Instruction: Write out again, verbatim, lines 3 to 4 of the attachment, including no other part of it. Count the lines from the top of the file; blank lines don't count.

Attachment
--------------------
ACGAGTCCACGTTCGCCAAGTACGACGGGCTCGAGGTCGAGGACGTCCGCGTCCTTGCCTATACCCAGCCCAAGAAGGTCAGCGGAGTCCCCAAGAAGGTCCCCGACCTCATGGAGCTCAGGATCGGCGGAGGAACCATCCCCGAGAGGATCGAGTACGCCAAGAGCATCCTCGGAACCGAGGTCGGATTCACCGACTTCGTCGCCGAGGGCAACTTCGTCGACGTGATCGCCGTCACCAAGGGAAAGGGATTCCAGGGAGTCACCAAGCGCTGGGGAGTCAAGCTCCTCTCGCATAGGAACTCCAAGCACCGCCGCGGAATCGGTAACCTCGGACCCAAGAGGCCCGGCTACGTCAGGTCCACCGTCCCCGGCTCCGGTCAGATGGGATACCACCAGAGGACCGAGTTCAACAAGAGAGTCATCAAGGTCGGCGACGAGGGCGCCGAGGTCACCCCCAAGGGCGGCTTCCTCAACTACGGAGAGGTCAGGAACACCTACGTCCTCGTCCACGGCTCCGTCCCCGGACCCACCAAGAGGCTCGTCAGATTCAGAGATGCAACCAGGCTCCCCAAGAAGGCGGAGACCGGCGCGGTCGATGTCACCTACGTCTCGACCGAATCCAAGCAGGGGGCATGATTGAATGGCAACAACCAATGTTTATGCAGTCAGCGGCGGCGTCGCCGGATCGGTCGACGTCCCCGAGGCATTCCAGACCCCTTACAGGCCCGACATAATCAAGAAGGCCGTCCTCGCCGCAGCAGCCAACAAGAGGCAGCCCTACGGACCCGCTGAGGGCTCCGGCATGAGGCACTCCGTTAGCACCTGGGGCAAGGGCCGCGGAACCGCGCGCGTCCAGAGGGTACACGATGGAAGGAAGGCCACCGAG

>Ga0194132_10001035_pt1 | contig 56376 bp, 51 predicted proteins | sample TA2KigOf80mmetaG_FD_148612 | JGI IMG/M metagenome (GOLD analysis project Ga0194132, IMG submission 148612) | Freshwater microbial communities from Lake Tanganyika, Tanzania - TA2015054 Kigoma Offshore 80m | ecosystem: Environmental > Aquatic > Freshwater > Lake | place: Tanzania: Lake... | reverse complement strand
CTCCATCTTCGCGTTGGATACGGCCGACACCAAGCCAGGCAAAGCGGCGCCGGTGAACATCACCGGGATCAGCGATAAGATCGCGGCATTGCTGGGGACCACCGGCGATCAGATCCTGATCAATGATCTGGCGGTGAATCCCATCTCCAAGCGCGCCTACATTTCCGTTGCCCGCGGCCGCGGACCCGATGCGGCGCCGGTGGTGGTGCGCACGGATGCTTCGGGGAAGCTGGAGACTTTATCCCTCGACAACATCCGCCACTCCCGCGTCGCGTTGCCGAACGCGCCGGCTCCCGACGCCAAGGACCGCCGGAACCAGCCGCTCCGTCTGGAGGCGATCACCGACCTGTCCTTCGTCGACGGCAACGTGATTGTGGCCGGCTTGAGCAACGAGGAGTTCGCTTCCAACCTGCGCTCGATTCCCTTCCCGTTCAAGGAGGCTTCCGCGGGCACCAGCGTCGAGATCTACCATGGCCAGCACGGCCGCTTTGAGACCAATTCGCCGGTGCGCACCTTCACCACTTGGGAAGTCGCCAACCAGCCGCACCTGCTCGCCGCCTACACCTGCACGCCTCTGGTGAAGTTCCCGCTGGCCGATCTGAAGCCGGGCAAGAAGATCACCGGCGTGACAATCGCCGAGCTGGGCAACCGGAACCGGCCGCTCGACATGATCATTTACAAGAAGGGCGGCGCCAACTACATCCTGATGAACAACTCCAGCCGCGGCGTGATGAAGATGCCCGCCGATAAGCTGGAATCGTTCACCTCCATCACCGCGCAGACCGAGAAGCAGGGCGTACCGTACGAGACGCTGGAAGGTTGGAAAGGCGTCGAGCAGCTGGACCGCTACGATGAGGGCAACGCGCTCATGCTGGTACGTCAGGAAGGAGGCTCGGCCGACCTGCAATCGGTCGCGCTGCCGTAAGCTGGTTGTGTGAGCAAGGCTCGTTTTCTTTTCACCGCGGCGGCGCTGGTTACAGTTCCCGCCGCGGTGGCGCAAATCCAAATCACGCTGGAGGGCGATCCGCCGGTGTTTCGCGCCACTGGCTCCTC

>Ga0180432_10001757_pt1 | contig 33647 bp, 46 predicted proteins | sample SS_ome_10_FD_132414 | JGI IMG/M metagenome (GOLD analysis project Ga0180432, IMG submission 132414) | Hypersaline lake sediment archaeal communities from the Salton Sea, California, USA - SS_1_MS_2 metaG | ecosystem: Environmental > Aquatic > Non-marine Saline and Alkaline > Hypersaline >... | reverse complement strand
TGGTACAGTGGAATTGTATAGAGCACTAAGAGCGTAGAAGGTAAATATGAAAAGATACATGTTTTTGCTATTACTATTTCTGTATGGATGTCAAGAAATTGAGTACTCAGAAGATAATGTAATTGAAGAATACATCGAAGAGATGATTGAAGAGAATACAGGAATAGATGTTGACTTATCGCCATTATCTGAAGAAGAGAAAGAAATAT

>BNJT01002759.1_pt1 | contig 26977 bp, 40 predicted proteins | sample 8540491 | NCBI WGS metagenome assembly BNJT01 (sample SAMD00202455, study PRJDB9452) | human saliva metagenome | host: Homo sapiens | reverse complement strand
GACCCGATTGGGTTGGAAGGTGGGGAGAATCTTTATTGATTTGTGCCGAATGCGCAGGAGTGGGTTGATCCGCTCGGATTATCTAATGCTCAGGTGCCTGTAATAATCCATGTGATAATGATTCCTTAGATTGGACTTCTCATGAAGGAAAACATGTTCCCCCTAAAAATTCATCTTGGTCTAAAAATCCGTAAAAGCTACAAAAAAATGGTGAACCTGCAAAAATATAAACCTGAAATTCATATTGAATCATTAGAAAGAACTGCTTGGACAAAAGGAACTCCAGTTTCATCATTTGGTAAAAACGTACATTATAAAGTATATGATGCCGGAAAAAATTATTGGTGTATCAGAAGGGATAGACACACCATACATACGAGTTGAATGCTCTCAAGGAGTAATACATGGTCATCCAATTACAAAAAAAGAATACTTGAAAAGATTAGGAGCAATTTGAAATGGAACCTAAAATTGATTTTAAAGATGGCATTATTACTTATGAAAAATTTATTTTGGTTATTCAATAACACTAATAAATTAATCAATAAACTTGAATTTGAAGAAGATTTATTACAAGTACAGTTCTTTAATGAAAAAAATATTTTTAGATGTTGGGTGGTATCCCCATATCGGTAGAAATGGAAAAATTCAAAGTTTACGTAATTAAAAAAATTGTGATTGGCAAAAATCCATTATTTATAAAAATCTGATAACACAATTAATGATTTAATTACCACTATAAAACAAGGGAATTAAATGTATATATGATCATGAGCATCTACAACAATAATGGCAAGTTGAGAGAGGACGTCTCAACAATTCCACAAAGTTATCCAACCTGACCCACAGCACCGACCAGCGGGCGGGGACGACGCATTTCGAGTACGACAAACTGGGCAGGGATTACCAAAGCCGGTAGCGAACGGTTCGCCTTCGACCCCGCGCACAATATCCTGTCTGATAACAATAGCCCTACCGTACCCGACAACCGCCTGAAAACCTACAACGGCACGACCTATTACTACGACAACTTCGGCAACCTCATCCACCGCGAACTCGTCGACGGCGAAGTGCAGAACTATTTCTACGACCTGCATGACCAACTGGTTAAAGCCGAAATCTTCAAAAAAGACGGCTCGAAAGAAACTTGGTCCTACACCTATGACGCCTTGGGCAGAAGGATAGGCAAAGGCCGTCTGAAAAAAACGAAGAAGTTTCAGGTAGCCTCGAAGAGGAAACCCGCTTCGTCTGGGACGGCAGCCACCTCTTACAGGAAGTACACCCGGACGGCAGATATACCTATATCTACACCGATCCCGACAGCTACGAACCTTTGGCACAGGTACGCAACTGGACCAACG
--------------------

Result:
CTCCATCTTCGCGTTGGATACGGCCGACACCAAGCCAGGCAAAGCGGCGCCGGTGAACATCACCGGGATCAGCGATAAGATCGCGGCATTGCTGGGGACCACCGGCGATCAGATCCTGATCAATGATCTGGCGGTGAATCCCATCTCCAAGCGCGCCTACATTTCCGTTGCCCGCGGCCGCGGACCCGATGCGGCGCCGGTGGTGGTGCGCACGGATGCTTCGGGGAAGCTGGAGACTTTATCCCTCGACAACATCCGCCACTCCCGCGTCGCGTTGCCGAACGCGCCGGCTCCCGACGCCAAGGACCGCCGGAACCAGCCGCTCCGTCTGGAGGCGATCACCGACCTGTCCTTCGTCGACGGCAACGTGATTGTGGCCGGCTTGAGCAACGAGGAGTTCGCTTCCAACCTGCGCTCGATTCCCTTCCCGTTCAAGGAGGCTTCCGCGGGCACCAGCGTCGAGATCTACCATGGCCAGCACGGCCGCTTTGAGACCAATTCGCCGGTGCGCACCTTCACCACTTGGGAAGTCGCCAACCAGCCGCACCTGCTCGCCGCCTACACCTGCACGCCTCTGGTGAAGTTCCCGCTGGCCGATCTGAAGCCGGGCAAGAAGATCACCGGCGTGACAATCGCCGAGCTGGGCAACCGGAACCGGCCGCTCGACATGATCATTTACAAGAAGGGCGGCGCCAACTACATCCTGATGAACAACTCCAGCCGCGGCGTGATGAAGATGCCCGCCGATAAGCTGGAATCGTTCACCTCCATCACCGCGCAGACCGAGAAGCAGGGCGTACCGTACGAGACGCTGGAAGGTTGGAAAGGCGTCGAGCAGCTGGACCGCTACGATGAGGGCAACGCGCTCATGCTGGTACGTCAGGAAGGAGGCTCGGCCGACCTGCAATCGGTCGCGCTGCCGTAAGCTGGTTGTGTGAGCAAGGCTCGTTTTCTTTTCACCGCGGCGGCGCTGGTTACAGTTCCCGCCGCGGTGGCGCAAATCCAAATCACGCTGGAGGGCGATCCGCCGGTGTTTCGCGCCACTGGCTCCTC

>Ga0180432_10001757_pt1 | contig 33647 bp, 46 predicted proteins | sample SS_ome_10_FD_132414 | JGI IMG/M metagenome (GOLD analysis project Ga0180432, IMG submission 132414) | Hypersaline lake sediment archaeal communities from the Salton Sea, California, USA - SS_1_MS_2 metaG | ecosystem: Environmental > Aquatic > Non-marine Saline and Alkaline > Hypersaline >... | reverse complement strand